This is what it means to tarry with the suffering of others. It means to hear their cries, to listen to their lament, and to be driven outside of our sites of comfort (temples, churches, mosques, synagogues, homes, classrooms, universities, colleges, boardrooms, ourselves) and refuse to take refuge until the last one of us is free from the pain, hurt and violence of injustice.This is what it means to tarry with the suffering of others. It means to hear their cries, to listen to their lament, and to be driven outside of our sites of comfort.
Martin Luther King Jr. was correct when he said: “Injustice anywhere is a threat to justice everywhere. We are caught in an inescapable network of mutuality, tied in a single garment of destiny. Whatever affects one directly, affects all indirectly.”
Capturing the entwinement of our human existence, Judith Butler writes, “It is not as if an ‘I’ exists independently over here and then simply loses a ‘you’ over there, especially if the attachment to ‘you’ is part of what composes who ‘I’ am.”
When one dares to look at the world in this way, one is called upon to do something more than pray, something more than donate money, something more than remain abreast of the latest breaking news with its accompanying images of human suffering. Perhaps “the more” doesn’t have a grammar yet to express it, perhaps we are still too attached to how we feel concern about them, even if that feeling of concern is truly about them. There is distance, after all, in the relation of “feeling concern for or about.”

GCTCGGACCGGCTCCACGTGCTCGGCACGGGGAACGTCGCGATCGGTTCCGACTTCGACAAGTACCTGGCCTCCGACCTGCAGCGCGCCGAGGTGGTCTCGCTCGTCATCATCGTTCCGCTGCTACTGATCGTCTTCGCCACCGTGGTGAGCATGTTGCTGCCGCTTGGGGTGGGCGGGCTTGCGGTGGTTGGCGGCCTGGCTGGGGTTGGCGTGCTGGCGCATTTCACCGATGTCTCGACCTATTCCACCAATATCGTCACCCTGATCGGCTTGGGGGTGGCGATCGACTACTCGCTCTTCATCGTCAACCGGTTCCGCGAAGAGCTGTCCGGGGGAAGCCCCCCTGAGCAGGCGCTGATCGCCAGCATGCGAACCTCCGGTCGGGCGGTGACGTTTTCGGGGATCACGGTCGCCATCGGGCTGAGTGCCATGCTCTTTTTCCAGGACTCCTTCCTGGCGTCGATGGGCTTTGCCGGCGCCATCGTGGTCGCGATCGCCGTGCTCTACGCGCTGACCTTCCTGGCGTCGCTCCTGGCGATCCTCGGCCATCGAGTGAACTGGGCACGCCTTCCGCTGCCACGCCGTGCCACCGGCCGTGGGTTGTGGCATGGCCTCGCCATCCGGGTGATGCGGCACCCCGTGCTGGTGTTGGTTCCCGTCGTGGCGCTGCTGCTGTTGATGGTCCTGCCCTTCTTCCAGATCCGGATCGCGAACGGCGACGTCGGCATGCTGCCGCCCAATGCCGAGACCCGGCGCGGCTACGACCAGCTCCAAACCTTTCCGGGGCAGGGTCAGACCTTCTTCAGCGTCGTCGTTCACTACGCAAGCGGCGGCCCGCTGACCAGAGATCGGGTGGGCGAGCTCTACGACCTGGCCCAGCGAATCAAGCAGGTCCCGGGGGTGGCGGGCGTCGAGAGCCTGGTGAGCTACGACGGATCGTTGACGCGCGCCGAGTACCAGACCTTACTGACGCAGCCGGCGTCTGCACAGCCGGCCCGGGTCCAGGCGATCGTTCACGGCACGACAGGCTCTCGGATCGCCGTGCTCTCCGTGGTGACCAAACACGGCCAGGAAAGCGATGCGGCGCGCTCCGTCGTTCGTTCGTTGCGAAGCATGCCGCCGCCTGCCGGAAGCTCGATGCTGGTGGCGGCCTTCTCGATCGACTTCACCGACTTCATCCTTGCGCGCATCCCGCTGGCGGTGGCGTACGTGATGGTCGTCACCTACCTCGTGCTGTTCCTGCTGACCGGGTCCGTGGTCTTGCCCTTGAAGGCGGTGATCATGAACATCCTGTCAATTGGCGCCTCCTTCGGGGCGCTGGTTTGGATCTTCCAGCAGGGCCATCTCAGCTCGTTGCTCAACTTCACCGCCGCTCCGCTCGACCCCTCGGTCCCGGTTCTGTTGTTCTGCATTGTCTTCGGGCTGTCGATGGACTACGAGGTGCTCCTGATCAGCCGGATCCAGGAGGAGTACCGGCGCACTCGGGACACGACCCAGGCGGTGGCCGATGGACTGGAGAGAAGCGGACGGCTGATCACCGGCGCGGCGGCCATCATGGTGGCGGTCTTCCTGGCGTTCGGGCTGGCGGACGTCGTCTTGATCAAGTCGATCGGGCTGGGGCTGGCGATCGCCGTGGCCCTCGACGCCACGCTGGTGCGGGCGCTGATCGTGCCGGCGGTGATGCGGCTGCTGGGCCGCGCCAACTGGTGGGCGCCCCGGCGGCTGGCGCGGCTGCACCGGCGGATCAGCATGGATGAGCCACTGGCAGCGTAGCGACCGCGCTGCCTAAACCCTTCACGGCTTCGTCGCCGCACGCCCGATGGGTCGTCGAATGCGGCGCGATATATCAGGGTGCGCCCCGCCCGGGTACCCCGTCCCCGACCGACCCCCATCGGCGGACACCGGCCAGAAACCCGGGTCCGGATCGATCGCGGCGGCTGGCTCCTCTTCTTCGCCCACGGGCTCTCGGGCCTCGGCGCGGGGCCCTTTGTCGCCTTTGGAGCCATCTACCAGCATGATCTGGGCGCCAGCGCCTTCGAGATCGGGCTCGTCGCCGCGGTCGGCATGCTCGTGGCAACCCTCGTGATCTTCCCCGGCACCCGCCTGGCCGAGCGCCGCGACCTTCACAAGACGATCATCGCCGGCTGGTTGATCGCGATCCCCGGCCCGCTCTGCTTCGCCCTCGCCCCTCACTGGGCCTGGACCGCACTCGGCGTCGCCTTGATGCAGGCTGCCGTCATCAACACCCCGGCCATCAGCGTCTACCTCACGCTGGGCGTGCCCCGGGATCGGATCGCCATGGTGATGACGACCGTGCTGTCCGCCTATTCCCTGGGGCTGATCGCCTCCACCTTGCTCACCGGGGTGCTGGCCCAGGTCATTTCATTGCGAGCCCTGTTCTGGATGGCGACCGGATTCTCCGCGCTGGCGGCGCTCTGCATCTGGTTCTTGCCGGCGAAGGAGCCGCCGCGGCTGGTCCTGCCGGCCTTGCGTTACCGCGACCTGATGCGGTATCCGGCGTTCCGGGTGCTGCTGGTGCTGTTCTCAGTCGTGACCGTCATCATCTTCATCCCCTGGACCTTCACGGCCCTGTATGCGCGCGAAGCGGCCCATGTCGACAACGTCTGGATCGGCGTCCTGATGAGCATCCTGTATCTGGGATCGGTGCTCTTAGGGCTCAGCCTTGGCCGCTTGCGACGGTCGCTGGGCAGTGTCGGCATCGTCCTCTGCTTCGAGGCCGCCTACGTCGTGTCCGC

Perhaps the goal is to abandon our safety altogether vis-a-vis those who suffer. We will need to think critically, though, about how the process of abandoning our safety — who does it, when and where — can be distributed in ways that doesn’t require more from those who are always already in situations of structural violence.
I also want to bring attention to those moments of feeling concern where one might come to the difficult realization regarding the extent to which one’s kindness, concern and sympathy can obfuscate the degree of one’s own complicity.
For example, I said to my partner as she and I watched images on the news, “We get to watch the news of these horrible images coming out of Ukraine in our home as over 4 million Ukrainians are forced to leave their homes.” We imagined what it would be like for the two of us, along with our youngest sons, to flee our house, seeing it blown-up, torn to bits, and our precious memories of home overshadowed by the violence of war, military invasion, totalitarian chaos.
Yet, looking at those images, as writer and philosopher Susan Sontag powerfully reminds us, “is one more mystification of our real relations to power.” Sontag continues, “So far as we feel sympathy, we feel we are not accomplices to what caused the suffering. Our sympathy proclaims our innocence as well as our impotence.”